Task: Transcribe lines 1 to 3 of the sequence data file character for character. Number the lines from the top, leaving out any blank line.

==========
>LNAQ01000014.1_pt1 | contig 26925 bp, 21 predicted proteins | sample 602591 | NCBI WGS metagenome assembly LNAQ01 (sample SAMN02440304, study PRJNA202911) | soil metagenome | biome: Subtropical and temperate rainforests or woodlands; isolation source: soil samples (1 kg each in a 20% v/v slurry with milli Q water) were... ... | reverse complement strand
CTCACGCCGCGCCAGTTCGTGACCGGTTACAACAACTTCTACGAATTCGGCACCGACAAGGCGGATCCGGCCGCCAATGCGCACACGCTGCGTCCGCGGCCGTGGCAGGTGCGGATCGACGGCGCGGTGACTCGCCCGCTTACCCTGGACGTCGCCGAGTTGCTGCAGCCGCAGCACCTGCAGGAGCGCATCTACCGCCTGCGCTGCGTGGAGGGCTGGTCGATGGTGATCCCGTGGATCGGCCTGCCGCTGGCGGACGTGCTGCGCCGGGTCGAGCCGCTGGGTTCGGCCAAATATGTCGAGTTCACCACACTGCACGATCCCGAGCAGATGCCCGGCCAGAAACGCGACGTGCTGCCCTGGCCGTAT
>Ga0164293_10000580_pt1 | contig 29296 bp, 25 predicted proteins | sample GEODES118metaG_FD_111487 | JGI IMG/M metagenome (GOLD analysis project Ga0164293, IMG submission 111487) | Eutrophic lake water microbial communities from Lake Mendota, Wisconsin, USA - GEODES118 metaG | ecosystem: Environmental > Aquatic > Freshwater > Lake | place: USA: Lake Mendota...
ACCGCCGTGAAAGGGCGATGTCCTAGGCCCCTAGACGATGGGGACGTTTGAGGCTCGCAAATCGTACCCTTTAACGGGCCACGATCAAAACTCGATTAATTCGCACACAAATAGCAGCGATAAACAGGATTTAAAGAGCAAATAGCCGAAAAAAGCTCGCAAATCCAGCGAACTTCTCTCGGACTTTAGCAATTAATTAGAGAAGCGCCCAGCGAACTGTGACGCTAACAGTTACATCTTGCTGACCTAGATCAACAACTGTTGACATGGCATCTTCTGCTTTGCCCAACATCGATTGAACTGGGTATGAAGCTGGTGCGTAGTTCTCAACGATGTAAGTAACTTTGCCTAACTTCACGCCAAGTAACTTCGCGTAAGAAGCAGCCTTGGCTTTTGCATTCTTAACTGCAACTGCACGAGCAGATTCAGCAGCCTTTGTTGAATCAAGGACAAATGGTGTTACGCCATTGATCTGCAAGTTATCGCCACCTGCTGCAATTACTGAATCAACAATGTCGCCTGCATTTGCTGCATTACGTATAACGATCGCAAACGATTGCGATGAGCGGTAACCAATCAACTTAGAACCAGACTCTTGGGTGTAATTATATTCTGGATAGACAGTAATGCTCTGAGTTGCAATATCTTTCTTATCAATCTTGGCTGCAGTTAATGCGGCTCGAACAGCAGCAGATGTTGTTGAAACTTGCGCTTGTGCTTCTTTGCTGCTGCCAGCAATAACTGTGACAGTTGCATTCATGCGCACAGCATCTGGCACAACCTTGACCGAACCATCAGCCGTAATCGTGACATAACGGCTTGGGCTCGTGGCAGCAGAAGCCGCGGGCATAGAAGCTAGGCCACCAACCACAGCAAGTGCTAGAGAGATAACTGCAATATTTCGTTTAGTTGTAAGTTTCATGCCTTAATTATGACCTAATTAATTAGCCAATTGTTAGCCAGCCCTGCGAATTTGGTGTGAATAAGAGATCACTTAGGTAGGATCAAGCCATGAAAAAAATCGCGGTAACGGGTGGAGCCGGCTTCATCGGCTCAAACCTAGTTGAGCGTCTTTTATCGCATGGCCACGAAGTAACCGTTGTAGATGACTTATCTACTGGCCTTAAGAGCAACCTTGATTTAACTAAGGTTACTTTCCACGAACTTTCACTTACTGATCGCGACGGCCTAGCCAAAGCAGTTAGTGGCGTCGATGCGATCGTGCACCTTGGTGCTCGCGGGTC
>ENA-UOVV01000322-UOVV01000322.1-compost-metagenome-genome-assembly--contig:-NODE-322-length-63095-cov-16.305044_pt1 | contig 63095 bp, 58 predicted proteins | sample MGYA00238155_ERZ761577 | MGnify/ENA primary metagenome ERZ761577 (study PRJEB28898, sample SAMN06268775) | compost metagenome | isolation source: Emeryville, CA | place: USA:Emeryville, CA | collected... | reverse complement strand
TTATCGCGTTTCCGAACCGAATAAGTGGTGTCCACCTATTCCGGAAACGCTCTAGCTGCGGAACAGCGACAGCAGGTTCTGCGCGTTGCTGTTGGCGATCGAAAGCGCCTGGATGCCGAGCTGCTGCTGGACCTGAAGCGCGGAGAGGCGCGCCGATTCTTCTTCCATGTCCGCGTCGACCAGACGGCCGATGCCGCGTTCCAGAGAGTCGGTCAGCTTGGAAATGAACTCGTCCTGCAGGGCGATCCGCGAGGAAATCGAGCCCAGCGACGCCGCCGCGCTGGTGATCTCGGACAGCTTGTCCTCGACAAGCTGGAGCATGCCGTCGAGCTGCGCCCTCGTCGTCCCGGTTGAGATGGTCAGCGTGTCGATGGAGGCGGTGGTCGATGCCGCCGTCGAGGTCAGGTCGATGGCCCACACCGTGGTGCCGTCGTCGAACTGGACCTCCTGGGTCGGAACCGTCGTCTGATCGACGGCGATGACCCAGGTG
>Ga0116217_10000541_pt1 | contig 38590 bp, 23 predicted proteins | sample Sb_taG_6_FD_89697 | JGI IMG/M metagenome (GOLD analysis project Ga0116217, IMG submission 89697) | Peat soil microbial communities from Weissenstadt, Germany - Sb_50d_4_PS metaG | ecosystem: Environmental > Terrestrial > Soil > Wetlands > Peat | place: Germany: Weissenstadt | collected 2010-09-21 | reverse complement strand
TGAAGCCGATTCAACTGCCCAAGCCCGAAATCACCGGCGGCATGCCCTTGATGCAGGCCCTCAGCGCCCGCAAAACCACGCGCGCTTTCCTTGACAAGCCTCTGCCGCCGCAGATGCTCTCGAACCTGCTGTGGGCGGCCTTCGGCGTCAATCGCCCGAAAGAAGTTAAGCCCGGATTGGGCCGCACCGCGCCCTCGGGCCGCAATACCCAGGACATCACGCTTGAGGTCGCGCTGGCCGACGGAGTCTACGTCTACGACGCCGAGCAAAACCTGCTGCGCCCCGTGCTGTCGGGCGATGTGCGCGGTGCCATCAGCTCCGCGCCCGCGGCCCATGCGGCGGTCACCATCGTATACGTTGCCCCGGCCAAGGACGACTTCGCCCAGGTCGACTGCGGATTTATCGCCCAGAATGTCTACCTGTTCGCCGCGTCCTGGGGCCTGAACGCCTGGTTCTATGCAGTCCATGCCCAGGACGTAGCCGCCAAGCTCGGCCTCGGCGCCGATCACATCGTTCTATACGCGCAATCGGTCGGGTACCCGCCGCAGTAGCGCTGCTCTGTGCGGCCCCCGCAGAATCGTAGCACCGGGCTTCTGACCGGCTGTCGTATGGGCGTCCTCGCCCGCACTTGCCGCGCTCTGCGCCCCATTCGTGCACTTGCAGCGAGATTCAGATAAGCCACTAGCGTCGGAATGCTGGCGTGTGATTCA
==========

>LNAQ01000014.1_pt1 | contig 26925 bp, 21 predicted proteins | sample 602591 | NCBI WGS metagenome assembly LNAQ01 (sample SAMN02440304, study PRJNA202911) | soil metagenome | biome: Subtropical and temperate rainforests or woodlands; isolation source: soil samples (1 kg each in a 20% v/v slurry with milli Q water) were... ... | reverse complement strand
CTCACGCCGCGCCAGTTCGTGACCGGTTACAACAACTTCTACGAATTCGGCACCGACAAGGCGGATCCGGCCGCCAATGCGCACACGCTGCGTCCGCGGCCGTGGCAGGTGCGGATCGACGGCGCGGTGACTCGCCCGCTTACCCTGGACGTCGCCGAGTTGCTGCAGCCGCAGCACCTGCAGGAGCGCATCTACCGCCTGCGCTGCGTGGAGGGCTGGTCGATGGTGATCCCGTGGATCGGCCTGCCGCTGGCGGACGTGCTGCGCCGGGTCGAGCCGCTGGGTTCGGCCAAATATGTCGAGTTCACCACACTGCACGATCCCGAGCAGATGCCCGGCCAGAAACGCGACGTGCTGCCCTGGCCGTAT
>Ga0164293_10000580_pt1 | contig 29296 bp, 25 predicted proteins | sample GEODES118metaG_FD_111487 | JGI IMG/M metagenome (GOLD analysis project Ga0164293, IMG submission 111487) | Eutrophic lake water microbial communities from Lake Mendota, Wisconsin, USA - GEODES118 metaG | ecosystem: Environmental > Aquatic > Freshwater > Lake | place: USA: Lake Mendota...